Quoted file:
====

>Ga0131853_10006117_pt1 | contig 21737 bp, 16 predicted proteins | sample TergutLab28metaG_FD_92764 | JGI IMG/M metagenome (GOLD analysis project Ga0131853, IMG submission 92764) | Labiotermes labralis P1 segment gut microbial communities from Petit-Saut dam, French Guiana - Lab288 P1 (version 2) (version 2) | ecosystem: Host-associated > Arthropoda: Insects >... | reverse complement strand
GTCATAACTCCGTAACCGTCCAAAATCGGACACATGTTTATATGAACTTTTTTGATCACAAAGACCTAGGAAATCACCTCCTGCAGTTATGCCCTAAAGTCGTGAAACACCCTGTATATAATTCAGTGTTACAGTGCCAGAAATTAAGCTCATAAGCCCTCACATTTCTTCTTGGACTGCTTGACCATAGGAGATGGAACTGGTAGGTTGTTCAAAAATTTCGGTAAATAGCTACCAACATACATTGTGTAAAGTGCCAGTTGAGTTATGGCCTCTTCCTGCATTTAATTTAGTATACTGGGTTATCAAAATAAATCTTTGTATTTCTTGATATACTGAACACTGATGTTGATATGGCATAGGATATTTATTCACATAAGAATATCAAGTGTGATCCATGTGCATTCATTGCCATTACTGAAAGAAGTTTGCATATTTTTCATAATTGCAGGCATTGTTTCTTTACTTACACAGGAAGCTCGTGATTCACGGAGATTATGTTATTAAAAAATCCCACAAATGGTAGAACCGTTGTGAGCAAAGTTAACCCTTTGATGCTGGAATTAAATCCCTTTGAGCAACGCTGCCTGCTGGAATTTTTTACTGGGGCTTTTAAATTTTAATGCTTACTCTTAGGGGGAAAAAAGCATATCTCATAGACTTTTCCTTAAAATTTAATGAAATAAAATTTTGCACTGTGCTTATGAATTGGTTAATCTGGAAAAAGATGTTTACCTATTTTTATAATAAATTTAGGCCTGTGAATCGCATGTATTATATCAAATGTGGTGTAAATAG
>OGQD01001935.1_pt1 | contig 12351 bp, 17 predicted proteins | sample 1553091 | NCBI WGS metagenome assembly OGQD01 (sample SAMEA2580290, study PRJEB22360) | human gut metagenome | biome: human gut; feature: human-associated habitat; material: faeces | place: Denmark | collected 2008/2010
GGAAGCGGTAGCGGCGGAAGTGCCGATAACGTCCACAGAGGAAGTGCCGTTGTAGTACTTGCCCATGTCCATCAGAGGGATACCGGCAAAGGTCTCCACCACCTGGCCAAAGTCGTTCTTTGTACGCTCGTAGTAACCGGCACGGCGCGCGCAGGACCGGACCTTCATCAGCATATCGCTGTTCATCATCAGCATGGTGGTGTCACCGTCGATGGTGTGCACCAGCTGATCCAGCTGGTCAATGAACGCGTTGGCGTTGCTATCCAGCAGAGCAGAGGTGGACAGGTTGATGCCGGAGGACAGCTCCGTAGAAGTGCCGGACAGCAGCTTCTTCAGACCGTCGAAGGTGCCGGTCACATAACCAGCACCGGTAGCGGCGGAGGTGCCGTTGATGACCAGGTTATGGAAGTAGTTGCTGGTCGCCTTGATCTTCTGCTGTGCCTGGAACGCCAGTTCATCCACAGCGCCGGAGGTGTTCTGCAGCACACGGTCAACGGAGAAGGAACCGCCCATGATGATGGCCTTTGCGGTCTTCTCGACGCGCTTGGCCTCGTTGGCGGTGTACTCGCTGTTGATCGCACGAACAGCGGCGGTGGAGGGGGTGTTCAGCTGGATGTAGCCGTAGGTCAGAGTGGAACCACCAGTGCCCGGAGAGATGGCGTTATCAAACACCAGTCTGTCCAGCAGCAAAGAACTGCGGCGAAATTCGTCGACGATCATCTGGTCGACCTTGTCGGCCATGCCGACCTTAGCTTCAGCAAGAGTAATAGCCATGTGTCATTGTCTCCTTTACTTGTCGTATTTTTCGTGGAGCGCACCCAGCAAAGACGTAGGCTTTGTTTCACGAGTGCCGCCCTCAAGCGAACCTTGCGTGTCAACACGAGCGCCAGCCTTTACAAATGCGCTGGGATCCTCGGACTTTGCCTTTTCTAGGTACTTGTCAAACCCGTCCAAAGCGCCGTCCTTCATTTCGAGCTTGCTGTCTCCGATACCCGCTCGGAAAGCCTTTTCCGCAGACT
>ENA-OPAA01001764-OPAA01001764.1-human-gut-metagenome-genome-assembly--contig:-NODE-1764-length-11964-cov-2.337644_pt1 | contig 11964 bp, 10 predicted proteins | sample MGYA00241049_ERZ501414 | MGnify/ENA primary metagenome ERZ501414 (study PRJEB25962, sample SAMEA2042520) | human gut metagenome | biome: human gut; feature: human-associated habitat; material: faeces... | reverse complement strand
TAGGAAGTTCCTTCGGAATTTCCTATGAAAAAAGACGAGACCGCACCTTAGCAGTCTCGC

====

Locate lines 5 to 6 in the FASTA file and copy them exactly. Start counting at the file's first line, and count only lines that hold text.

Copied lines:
>ENA-OPAA01001764-OPAA01001764.1-human-gut-metagenome-genome-assembly--contig:-NODE-1764-length-11964-cov-2.337644_pt1 | contig 11964 bp, 10 predicted proteins | sample MGYA00241049_ERZ501414 | MGnify/ENA primary metagenome ERZ501414 (study PRJEB25962, sample SAMEA2042520) | human gut metagenome | biome: human gut; feature: human-associated habitat; material: faeces... | reverse complement strand
TAGGAAGTTCCTTCGGAATTTCCTATGAAAAAAGACGAGACCGCACCTTAGCAGTCTCGC